Sandinistas, de Blasio, and American democracy

According to a recent article in The New York Times, two of the candidates running for mayor of New York have become alarmed about the worldview of Bill de Blasio, the front running candidate of the Democratic Party. You can be sure that whatever his world view happened to be it would have alarmed them simply because they are running against him.

They are alarmed because some 30 or so years ago de Blasio supported the Sandinista movement in Nicaragua, which had overthrown one of the most vile dictatorships in Central America: the Somoza regime. The Sandinistas had carried out land reform and brought a modicum of democracy and freedom to the vast majority of the poor people of this impoverished country. Millions of young people, workers and students in the United States – and around the world – supported the Sandinistas and cheered their victory over the fascist thugs in Somoza’s private army, the so called “National Guard.”

The Republican candidate for mayor, Joseph J. Lhota, a former deputy mayor under the racist Giuliani administration and a supporter of “stop-and-frisk” that selectively targets minority youth for police harassment and has been found unconstitutional by a federal court, is very upset over de Blasio’s past support for the people who ended the Somoza dictatorship and instituted free elections in Nicaragua. The Sandinistas are, by the way, the current government in Nicaragua, having been freely elected by the Nicaraguan people.

“It’s pretty obvious,” Lhota said, “we think very, very differently about the way the governments of the world should work.” Well the Republicans under the Reagan administration tried to overthrow the Nicaraguan government, you may recall, by illegally selling arms to Iran and using the money to finance the “contras,” the fascist remnants of the Somoza dictatorship. This was the infamous Iran-Contra scandal, so called because the U.S. Congress had passed a law against funding the fascists but President Reagan went ahead anyway behind the backs of the American people. It is pretty obvious that Lhota’s way of thinking is very different from the thinking of those who are opposed to fascist dictatorships and presidents who ignore the laws passed by the Congress.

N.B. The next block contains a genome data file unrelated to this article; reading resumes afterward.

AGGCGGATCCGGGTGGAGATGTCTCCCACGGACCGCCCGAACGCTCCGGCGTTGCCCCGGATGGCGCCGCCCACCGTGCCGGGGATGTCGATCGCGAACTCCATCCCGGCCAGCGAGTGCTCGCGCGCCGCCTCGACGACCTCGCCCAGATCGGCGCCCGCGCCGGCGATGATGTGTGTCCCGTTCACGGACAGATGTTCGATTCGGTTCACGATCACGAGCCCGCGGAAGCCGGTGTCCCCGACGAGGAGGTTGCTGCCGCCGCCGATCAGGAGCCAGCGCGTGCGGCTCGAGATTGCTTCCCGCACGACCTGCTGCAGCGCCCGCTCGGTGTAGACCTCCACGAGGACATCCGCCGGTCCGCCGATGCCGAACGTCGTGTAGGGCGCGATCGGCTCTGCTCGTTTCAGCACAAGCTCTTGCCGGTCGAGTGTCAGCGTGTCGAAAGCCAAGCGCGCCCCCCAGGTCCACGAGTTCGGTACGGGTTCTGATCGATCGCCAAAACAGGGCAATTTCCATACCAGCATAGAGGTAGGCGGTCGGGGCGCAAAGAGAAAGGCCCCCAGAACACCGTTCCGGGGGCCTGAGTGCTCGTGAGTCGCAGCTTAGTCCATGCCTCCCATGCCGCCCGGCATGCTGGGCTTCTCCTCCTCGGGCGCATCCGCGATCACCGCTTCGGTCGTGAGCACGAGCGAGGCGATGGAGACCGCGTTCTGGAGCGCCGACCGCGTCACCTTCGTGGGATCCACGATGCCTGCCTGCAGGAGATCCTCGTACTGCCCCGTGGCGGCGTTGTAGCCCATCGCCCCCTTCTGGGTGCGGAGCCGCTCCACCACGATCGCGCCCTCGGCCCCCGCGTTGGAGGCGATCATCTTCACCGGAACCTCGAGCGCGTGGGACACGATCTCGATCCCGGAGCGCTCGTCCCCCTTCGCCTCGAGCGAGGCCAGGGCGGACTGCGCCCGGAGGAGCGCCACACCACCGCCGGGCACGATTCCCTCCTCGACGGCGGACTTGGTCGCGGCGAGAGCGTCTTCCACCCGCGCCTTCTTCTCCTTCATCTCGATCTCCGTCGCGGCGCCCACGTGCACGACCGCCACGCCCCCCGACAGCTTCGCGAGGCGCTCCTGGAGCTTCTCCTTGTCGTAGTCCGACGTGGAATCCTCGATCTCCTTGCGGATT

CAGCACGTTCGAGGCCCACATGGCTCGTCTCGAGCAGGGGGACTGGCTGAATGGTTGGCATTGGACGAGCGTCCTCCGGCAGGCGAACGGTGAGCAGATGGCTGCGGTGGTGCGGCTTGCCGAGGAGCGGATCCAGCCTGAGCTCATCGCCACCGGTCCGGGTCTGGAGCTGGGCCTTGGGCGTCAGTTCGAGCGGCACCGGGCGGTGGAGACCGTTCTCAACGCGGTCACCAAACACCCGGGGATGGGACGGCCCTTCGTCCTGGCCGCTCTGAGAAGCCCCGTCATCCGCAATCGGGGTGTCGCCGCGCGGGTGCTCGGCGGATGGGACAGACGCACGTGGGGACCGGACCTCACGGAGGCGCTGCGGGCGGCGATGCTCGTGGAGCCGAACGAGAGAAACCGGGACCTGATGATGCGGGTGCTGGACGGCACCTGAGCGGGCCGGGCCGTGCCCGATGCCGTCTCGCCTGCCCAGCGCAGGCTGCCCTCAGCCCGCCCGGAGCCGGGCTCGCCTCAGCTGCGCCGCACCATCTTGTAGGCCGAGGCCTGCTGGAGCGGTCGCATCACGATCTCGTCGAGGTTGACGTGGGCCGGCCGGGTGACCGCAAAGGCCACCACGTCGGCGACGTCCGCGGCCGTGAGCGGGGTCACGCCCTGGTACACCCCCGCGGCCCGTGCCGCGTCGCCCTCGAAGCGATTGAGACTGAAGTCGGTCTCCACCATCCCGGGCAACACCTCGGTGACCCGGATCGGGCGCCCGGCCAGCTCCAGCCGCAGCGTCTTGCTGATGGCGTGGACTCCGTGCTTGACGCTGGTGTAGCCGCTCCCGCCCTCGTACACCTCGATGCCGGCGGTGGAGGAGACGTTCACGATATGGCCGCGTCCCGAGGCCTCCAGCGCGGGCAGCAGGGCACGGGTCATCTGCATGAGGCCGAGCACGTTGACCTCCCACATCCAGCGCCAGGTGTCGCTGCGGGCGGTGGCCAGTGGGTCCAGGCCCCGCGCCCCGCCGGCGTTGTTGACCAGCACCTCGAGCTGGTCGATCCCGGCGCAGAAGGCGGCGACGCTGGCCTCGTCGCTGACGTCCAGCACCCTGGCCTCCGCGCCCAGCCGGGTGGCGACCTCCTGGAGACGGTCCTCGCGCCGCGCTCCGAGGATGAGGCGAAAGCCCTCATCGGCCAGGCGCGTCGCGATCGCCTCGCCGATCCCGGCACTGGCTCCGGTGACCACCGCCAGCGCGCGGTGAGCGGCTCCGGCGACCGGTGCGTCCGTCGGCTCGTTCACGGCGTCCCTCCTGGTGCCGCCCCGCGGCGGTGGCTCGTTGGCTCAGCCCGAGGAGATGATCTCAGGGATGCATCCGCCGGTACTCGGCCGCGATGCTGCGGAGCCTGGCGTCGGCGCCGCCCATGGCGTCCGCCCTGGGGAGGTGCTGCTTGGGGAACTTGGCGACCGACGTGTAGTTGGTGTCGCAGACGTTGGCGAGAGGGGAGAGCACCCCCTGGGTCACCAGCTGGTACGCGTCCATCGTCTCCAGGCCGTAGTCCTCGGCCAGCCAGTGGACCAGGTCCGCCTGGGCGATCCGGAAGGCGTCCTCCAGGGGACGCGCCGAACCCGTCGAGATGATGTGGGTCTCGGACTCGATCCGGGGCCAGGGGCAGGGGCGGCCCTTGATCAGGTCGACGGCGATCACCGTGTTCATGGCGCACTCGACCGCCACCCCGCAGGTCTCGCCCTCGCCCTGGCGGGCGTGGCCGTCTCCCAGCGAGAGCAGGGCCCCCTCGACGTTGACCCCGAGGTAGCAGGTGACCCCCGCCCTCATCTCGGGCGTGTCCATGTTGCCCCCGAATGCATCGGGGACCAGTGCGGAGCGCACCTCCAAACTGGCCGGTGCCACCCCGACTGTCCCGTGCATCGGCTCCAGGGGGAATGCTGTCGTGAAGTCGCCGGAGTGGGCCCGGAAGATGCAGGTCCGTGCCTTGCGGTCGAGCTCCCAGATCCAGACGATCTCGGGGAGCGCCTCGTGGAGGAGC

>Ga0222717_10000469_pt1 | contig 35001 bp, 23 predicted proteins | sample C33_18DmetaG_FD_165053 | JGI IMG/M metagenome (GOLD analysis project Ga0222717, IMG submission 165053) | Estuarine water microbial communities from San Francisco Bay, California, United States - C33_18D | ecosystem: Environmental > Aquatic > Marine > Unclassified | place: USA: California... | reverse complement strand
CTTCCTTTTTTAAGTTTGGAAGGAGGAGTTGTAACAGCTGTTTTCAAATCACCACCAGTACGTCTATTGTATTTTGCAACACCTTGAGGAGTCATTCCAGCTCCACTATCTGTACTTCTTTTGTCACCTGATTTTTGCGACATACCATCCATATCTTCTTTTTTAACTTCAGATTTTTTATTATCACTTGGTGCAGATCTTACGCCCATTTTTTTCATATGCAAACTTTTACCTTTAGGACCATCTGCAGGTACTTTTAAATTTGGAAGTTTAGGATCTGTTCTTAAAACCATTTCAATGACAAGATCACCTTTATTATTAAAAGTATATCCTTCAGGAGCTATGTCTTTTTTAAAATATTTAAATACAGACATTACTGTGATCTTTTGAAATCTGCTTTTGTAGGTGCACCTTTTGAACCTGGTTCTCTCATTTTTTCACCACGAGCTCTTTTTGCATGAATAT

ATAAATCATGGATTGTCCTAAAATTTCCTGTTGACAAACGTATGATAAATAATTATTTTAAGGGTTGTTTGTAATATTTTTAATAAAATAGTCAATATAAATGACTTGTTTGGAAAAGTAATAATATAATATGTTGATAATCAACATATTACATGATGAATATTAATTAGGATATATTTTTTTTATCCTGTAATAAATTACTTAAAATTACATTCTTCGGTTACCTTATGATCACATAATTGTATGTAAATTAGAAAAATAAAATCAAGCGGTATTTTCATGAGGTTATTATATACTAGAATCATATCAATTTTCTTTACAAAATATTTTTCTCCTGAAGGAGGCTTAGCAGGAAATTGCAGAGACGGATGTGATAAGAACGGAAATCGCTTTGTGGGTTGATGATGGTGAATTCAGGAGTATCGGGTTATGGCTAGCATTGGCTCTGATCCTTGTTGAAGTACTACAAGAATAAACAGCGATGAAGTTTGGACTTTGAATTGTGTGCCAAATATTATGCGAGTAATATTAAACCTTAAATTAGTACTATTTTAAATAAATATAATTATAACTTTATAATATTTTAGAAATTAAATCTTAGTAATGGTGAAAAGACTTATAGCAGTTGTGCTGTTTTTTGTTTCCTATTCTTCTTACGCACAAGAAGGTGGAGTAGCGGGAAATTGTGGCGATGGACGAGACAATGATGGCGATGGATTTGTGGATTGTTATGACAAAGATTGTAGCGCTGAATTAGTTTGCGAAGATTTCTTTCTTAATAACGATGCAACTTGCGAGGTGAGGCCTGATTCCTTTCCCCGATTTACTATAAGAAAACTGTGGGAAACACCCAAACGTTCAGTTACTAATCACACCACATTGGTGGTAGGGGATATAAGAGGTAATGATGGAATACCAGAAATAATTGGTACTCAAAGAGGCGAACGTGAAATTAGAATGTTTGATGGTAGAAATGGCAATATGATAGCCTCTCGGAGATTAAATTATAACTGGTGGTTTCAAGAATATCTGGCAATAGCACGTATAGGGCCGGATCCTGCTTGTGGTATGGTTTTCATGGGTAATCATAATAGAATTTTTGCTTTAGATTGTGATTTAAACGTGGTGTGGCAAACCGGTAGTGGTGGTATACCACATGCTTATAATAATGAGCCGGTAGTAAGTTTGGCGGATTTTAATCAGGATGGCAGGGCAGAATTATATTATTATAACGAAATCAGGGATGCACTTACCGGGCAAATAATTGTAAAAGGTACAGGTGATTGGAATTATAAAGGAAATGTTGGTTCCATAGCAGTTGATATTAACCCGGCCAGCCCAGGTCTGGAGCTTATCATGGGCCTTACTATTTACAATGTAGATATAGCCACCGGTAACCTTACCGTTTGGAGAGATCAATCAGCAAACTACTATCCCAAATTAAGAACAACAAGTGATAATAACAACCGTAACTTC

Lhota was also upset that de Blasio had once called himself a “democratic socialist.” “It’s really unfortunate that that’s the level that we’ve come to in this city,” Lhota said. It is only natural that a Republican 1 percenter would be alarmed about a philosophy that considers the interests of the 99 percent. Lhota should be reminded that some of the staunchest U.S. allies are governments run by social democrats. The British Labour Party, which was headed by Tony Blair and allied the United Kingdom with the U.S. in Iraq and Afghanistan, is a social democratic party. It holds observer status with the Socialist International and is affiliated with the Party of European Socialists in the European Union.

While Lhota prides himself in being in the Republican Party, a party that has just stripped $40 billion over the next 10 years from the food stamp program, and is waging a real class war against the poor and the middle class in this country, de Blasio was quoted as saying “Fighting for equality to me – I say this humbly – is my life’s work.” Mr. Lhota will never have to worry that will be said of him.

The other alarmed candidate, Adolfo Carrión Jr., is running on the Independence Party line. This faction-ridden party has leading figures who subscribe to an ultra-left version of fake Marxism and are followers of the late Fred Newmann, who created his own brand of opportunistic “Marxism,” and whose faction was, until recently, dominant in the New York City area. Carrión’s criticisms of de Blasio (that he is a Guevarista and that his politics are “right out of ‘Animal Farm'”) are ludicrous in the extreme. Carrión, who had a promising career as a Democrat, a former Obama official and Bronx borough president, seems to have gone off the deep end with his criticism of de Blasio.

De Blasio, in his support of the Nicaraguan revolution as a young man, is more in line with the founders of the American Revolution than his two vociferous and reactionary critics. Both Lhota and Carrión should reflect a little on the history of the U.S., which was born of just such a revolution against the tyranny of King George III.

Photo: In the 1980s, a large movement in solidarity with the people of Nicaragua and El Salvador and opposed to Reagan’s “dirty wars” emerged in the United States. It included a broad section of people, especially from Catholic and other faith-based traditions. The current movement to close the School of the Americas, pictured here, comes out of that 1980s activism. (Roger Hollander)


Thomas Riggins
Thomas Riggins

Thomas Riggins has a background in philisophy, anthropology and archeology. He writes from New York, NY. Riggins was associate editor of Political Affairs magazine.